NASA kicks off the Space Robotics Challenge to start the ride of the Valkyrie


NASA’s Valkyrie robot was always intended to take a trip into space and the space agency has just ramped up the process that might send this camera-clad contraption to Mars by opening registration for the Space Robotics Challenge.

The Challenge tasks entrants with “…developing software to increase the autonomy of dexterous mobile robots in humanoid format” for the Valkyrie, a bipedal robot that is also known as R5 or Robonaut 5. The Space Robotics Challenge will help to prep the Valkyrie for a space journey, perhaps as far as Mars where it could be used to establish the first off-world human colony. Or just erect a small place for the various Mars rovers to park.

Before that can happen entrants in the Challenge will have to use a virtual framework to get R5 to perform certain tasks. Said tasks include aligning a satellite dish, fixing a solar array or repairing an air leak. Other real-world tasks could take place on Earth, the surface of Mars or even on a transport on its way to another planet so NASA wants to be sure they’re getting it right before sending off a bunch of expensive hardware.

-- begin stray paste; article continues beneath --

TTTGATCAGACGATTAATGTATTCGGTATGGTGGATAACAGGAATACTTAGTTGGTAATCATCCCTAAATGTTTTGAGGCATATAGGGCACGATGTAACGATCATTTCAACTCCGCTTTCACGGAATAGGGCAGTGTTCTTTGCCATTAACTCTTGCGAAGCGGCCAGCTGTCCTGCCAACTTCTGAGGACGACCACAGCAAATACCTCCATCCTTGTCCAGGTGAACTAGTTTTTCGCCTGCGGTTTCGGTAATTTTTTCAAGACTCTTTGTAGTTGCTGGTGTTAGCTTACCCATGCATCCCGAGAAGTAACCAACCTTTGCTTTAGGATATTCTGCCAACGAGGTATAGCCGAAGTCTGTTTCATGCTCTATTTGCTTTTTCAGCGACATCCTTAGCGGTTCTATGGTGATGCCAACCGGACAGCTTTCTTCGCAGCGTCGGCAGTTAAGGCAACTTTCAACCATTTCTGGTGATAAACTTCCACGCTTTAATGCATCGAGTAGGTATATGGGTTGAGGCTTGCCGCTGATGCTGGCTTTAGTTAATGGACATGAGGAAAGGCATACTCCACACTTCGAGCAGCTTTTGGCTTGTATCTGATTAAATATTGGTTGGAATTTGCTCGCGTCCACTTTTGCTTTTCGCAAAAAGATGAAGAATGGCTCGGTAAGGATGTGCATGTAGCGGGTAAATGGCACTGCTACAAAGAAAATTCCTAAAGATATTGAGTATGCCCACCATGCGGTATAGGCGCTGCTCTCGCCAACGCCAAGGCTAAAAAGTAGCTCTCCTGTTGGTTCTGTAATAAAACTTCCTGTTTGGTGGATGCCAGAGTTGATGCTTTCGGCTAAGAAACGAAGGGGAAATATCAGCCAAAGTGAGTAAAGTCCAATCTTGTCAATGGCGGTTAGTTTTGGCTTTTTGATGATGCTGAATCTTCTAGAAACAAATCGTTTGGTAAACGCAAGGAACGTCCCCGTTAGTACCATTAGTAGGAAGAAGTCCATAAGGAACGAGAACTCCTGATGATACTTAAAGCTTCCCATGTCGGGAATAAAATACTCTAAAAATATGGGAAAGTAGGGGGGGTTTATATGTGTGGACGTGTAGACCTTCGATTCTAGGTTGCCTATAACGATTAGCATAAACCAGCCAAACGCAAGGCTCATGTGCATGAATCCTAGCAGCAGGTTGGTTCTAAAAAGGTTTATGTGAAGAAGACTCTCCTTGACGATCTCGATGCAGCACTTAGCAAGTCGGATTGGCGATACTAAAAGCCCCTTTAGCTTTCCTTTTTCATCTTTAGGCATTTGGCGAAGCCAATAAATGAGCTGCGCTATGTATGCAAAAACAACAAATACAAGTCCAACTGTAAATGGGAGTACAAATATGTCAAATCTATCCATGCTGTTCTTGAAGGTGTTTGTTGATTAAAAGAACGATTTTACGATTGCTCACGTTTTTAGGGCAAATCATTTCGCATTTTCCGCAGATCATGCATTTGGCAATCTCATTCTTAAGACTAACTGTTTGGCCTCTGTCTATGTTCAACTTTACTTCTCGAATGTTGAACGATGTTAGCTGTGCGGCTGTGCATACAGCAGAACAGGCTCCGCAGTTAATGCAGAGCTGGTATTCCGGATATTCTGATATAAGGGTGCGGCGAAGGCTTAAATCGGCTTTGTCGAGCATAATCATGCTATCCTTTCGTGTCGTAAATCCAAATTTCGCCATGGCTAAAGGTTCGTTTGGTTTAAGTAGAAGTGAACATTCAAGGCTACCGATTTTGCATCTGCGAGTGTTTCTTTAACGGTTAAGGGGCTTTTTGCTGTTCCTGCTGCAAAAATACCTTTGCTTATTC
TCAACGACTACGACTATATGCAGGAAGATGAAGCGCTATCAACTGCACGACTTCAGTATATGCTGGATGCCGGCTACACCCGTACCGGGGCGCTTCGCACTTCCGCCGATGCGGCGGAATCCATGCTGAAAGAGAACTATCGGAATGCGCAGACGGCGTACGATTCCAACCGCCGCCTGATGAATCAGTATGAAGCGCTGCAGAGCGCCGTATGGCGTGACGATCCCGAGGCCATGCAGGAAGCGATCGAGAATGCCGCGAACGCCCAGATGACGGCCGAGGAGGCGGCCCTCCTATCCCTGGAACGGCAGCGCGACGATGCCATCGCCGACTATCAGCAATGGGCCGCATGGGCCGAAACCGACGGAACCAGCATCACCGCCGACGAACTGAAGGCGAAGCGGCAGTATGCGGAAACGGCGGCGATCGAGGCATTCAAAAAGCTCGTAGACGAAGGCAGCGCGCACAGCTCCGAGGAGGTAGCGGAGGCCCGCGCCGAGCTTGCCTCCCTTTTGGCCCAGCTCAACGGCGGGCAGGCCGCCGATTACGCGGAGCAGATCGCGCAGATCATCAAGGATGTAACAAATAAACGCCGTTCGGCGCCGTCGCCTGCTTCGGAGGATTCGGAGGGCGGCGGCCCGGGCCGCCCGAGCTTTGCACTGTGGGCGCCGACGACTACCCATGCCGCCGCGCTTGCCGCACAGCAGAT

Prior to the competition proper, entrants will have to perform some simpler tasks, programming the Valkyrie to correctly identify ten random lights in a row as well as making the unit press a button and walk through an opening door without falling over. Baby steps, people.

The eventual outcome of the contest is that the folks who clear the first few stages and wind up in the running for the $1 million prize pool should have programmed Valkyrie to set up and maintain a small Mars-based station. Or at least advanced its capabilities a whole bunch. Once the tasks can be done in a virtual environment, then we can look at sending the six-foot tall robot to Mars to get things ready for human habitation. The Space Robotics Challenge is open for pre-registration now and registration will close on 16 September. Qualifying rounds start on 19 September.

Source: NASA via Engadget


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